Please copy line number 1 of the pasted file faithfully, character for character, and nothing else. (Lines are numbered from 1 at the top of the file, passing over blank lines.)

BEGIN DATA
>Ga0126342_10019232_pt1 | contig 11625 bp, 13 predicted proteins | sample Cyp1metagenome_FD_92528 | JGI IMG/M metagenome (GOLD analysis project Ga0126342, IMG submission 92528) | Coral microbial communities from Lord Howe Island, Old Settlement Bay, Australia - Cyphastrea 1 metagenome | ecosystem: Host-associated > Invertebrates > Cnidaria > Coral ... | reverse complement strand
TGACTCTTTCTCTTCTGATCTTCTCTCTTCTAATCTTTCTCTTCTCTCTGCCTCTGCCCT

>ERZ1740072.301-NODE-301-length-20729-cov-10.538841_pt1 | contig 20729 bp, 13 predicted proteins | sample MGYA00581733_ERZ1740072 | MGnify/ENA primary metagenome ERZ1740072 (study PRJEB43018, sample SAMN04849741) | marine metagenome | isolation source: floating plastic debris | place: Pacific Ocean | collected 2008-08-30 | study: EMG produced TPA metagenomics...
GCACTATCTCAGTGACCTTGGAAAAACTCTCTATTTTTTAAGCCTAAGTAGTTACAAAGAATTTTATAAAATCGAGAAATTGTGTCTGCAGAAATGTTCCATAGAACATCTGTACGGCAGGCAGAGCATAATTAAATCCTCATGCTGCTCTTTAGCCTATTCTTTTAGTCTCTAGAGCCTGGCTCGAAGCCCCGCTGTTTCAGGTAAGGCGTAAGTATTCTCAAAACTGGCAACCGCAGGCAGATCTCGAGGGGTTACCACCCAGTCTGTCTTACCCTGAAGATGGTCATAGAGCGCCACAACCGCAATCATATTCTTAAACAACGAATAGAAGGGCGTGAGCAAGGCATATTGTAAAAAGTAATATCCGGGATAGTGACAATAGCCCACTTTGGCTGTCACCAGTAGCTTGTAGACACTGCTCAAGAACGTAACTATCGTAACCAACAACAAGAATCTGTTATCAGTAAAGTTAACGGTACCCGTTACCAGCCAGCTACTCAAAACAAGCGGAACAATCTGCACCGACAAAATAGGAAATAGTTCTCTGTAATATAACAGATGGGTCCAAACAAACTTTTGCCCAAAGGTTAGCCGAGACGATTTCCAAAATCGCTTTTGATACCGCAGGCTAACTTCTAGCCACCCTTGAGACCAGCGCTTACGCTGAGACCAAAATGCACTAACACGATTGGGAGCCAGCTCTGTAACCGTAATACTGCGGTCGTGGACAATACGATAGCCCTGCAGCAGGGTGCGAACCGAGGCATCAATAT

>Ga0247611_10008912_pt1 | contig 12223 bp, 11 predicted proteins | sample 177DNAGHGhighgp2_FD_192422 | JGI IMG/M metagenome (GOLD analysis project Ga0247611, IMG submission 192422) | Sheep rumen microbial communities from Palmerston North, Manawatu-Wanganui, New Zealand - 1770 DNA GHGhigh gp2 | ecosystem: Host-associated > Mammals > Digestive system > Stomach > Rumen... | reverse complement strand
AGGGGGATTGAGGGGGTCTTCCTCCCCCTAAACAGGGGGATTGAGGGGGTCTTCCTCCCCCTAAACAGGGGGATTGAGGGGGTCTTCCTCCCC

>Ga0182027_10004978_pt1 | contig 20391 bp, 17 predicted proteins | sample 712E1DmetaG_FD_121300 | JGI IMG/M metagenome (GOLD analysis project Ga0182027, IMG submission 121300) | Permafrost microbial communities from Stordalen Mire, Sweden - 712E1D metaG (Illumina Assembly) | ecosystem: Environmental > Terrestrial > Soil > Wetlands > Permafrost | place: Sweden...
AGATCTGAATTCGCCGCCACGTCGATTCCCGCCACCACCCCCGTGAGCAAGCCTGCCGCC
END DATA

>Ga0126342_10019232_pt1 | contig 11625 bp, 13 predicted proteins | sample Cyp1metagenome_FD_92528 | JGI IMG/M metagenome (GOLD analysis project Ga0126342, IMG submission 92528) | Coral microbial communities from Lord Howe Island, Old Settlement Bay, Australia - Cyphastrea 1 metagenome | ecosystem: Host-associated > Invertebrates > Cnidaria > Coral ... | reverse complement strand